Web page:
On the panel, a man from Ghana explained how “millions of dollars annually are being looted, literally, through bureaucratic schemes,” and that Ghana’s government along with civil society groups are now finally reviewing and attempting to renegotiate mining terms in order to start generating tax revenues. “The time of oil and mining companies dodging taxes and taking all the wealth out of countries must come to an end,” he stated. But how this will be done is a more difficult proposition.
Sharing the panel with him was a man from Malawi who reported that the biggest foreign investment that had occurred in his country was a recent $500 million mining project established by Paladin Energy, of Australia,to extract uranium for a market that is expected to contribute 30% to Malawi’s GDP in the next five years. Amazingly, Paladin to date has only managed to register losses on its tax sheets, so it doesn’t pay the government a cent; on the contrary, it continues to be showered with state incentives.
However, the World Social Forum doesn’t just bring people together to talk about the bad news; it also gets people educated about the progress being made. In many nations initiatives are underway to reverse the tax avoidance trend in the mining sector, as governments and organizations press for greater transparency while demanding that firms start to pay damages for their polluting activities, said Michelle Pressend of the Economic Justice Network.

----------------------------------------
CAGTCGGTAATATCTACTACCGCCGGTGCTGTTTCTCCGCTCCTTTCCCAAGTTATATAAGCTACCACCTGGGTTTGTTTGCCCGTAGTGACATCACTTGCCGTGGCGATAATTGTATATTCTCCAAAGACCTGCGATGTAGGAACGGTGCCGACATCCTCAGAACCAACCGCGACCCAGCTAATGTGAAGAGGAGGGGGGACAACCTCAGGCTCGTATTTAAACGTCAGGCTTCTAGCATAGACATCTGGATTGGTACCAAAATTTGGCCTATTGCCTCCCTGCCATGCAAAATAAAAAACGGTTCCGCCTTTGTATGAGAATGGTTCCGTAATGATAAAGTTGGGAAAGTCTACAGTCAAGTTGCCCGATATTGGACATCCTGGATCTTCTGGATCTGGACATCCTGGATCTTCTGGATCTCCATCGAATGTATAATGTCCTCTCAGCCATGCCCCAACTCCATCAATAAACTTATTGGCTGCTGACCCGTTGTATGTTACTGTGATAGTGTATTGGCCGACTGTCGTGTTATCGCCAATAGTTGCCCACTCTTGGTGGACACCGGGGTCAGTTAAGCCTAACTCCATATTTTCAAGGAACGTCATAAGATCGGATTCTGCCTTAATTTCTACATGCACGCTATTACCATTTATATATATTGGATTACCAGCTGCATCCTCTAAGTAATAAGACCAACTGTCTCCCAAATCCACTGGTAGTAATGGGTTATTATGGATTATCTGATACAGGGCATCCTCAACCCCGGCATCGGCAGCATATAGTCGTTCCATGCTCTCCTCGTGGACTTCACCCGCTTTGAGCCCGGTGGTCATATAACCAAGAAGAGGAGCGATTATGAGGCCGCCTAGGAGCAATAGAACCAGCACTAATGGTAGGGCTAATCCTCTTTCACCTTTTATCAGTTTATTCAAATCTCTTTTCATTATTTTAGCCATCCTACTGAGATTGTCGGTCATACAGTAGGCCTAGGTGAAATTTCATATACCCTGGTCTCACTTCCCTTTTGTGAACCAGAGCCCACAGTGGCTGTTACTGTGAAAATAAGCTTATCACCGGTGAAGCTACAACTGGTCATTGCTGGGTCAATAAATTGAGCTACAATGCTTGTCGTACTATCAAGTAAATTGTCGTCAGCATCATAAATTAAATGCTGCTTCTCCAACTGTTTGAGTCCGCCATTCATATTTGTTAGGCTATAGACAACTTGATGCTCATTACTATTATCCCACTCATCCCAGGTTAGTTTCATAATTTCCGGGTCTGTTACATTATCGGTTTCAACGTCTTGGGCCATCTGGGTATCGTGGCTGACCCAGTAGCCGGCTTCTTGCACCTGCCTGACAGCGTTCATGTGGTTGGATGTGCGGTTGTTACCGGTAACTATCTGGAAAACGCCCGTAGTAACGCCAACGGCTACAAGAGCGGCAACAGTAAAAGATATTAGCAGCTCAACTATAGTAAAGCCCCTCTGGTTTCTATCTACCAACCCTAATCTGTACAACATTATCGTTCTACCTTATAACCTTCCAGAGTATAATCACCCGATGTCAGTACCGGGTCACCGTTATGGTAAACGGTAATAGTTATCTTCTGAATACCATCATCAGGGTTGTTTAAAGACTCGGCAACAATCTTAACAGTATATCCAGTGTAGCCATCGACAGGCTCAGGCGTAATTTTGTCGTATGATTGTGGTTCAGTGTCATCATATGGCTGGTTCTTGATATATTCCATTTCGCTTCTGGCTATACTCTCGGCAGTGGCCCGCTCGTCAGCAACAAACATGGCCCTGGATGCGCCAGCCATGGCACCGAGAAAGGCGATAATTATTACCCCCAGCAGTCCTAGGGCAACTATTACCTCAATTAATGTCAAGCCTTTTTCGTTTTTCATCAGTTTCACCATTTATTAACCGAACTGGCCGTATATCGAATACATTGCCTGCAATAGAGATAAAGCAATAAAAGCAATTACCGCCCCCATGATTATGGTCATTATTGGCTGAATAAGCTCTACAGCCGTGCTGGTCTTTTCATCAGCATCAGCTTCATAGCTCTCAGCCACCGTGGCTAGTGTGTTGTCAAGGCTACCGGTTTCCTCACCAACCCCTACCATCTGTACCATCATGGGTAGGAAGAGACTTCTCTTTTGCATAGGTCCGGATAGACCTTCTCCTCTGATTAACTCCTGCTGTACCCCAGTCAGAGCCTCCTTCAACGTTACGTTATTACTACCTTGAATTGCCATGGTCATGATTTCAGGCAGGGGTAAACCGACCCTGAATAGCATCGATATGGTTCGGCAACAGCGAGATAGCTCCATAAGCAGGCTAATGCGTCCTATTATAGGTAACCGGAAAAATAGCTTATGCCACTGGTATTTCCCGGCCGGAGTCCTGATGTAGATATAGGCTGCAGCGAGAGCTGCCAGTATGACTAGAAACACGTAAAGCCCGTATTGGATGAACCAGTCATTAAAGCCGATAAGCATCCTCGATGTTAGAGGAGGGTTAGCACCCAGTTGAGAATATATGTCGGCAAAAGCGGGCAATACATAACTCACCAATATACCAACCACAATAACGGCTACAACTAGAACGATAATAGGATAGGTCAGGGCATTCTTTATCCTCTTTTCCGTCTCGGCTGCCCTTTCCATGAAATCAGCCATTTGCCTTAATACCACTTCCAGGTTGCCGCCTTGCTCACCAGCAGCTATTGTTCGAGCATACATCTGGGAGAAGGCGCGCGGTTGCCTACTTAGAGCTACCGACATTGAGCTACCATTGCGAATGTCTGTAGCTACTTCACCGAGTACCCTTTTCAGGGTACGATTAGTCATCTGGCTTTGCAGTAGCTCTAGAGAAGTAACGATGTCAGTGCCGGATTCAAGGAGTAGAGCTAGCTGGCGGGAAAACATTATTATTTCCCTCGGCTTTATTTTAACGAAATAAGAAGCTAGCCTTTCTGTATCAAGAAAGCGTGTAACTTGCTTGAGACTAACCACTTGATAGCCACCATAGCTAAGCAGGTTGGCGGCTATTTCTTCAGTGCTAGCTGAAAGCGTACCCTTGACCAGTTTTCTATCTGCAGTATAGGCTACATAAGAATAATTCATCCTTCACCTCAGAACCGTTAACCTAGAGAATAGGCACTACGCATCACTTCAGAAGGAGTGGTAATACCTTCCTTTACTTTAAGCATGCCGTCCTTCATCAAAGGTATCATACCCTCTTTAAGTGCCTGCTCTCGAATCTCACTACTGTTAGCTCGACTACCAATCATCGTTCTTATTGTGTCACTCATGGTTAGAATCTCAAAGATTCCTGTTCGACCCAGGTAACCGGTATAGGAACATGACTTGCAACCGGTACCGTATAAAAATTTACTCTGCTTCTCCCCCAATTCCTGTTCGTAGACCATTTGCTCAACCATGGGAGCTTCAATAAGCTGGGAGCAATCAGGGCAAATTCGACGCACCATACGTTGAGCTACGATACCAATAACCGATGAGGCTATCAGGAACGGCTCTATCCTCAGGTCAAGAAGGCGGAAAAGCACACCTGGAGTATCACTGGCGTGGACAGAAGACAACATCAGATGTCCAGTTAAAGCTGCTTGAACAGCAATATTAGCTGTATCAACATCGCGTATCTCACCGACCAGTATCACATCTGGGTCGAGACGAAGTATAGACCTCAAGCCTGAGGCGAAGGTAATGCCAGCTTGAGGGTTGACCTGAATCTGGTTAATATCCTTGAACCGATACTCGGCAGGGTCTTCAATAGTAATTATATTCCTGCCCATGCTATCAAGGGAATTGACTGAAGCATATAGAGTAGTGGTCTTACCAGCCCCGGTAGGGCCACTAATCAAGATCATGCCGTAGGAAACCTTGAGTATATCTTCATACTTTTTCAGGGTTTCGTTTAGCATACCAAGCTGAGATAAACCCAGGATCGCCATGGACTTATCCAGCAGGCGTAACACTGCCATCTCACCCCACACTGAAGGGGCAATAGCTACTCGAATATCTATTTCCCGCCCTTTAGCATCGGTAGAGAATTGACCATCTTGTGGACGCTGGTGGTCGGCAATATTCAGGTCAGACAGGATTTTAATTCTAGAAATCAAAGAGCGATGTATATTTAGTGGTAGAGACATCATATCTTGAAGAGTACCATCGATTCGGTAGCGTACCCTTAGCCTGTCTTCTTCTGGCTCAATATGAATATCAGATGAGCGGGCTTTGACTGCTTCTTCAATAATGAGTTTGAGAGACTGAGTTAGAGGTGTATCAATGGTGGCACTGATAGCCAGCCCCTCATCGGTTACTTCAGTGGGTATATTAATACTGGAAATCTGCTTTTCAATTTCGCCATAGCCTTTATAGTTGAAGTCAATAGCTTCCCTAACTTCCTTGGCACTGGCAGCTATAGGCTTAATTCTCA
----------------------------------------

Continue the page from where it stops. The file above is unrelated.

“It’s time to move beyond the issue of how to collect royalties and broaden the public’s understanding of the mining companies, their powers and interests and how they manipulate our governments,” Pressend said. “We’re calling for fair taxation of these corporations and to expose the tax havens that sit in the northern part of the world.”
Trade Unions Finding New Power?
One criticism of the World Social Forum—which started 12 years ago in Porto Alegre, Brazil, and became a bi-annual global hub for activists, but was widely recognized for failing to impact the political or economic decision-making stage—is that it did not employ the power of unionized workers. And this year, said a Norwegian labor organizer and author I met, named Asbjorn Wahl, appears no different.
“The people who come to the World Social Forum aren’t leaders of social movements—they are activists. There is thinking, there are speeches, but they do not represent a mass movement in the streets,” Wahl said. Rather, what’s needed here, he said is the presence of trade unions.
“I don’t think we can win this struggle [against neoliberalist policies] without organizing and structure. It has to come to a social confrontation in the streets, with strikes.”
For the past year and a half, Wahl has been helping develop the Alter Summit, which aims to bring together Europe’s trade unions and social movements into a joint platform of resistance against neoliberal, free market policies. The Alter Summit already has the support of major unions across the continent, including the largest ones in Italy, Spain, Portugal, France and Belgium. It is also backed in Britain.